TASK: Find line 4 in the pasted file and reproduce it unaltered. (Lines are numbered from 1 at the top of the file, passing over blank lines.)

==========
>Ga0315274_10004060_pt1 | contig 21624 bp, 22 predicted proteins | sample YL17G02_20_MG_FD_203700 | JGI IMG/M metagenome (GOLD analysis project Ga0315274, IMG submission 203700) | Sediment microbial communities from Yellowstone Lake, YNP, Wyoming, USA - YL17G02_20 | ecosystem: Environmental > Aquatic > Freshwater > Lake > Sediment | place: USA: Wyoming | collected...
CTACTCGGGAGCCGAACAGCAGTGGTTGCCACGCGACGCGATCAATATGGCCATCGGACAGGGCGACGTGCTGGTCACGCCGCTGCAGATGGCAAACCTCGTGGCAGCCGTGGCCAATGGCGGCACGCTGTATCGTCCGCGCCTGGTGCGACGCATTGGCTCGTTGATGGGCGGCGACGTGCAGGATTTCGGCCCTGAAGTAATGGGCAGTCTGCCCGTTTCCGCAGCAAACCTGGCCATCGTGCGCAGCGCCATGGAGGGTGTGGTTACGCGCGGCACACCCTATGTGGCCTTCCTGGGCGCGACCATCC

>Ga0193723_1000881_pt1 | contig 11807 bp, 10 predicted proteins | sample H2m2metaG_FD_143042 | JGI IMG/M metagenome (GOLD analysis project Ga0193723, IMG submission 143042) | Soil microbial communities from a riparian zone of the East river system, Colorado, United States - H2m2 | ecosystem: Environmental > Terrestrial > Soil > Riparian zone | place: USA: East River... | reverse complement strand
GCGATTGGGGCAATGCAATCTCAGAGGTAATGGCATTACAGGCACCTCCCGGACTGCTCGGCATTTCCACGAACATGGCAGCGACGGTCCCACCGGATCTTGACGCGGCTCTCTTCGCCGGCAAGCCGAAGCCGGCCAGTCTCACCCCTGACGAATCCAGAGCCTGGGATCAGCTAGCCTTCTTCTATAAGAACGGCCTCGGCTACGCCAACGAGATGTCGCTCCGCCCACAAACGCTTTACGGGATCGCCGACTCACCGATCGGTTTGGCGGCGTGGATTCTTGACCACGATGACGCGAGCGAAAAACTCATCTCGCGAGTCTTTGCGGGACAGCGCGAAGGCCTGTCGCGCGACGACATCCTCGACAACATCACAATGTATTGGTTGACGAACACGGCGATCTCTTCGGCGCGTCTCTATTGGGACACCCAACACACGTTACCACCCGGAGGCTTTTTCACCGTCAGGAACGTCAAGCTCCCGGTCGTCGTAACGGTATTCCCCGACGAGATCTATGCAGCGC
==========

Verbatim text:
GCGATTGGGGCAATGCAATCTCAGAGGTAATGGCATTACAGGCACCTCCCGGACTGCTCGGCATTTCCACGAACATGGCAGCGACGGTCCCACCGGATCTTGACGCGGCTCTCTTCGCCGGCAAGCCGAAGCCGGCCAGTCTCACCCCTGACGAATCCAGAGCCTGGGATCAGCTAGCCTTCTTCTATAAGAACGGCCTCGGCTACGCCAACGAGATGTCGCTCCGCCCACAAACGCTTTACGGGATCGCCGACTCACCGATCGGTTTGGCGGCGTGGATTCTTGACCACGATGACGCGAGCGAAAAACTCATCTCGCGAGTCTTTGCGGGACAGCGCGAAGGCCTGTCGCGCGACGACATCCTCGACAACATCACAATGTATTGGTTGACGAACACGGCGATCTCTTCGGCGCGTCTCTATTGGGACACCCAACACACGTTACCACCCGGAGGCTTTTTCACCGTCAGGAACGTCAAGCTCCCGGTCGTCGTAACGGTATTCCCCGACGAGATCTATGCAGCGC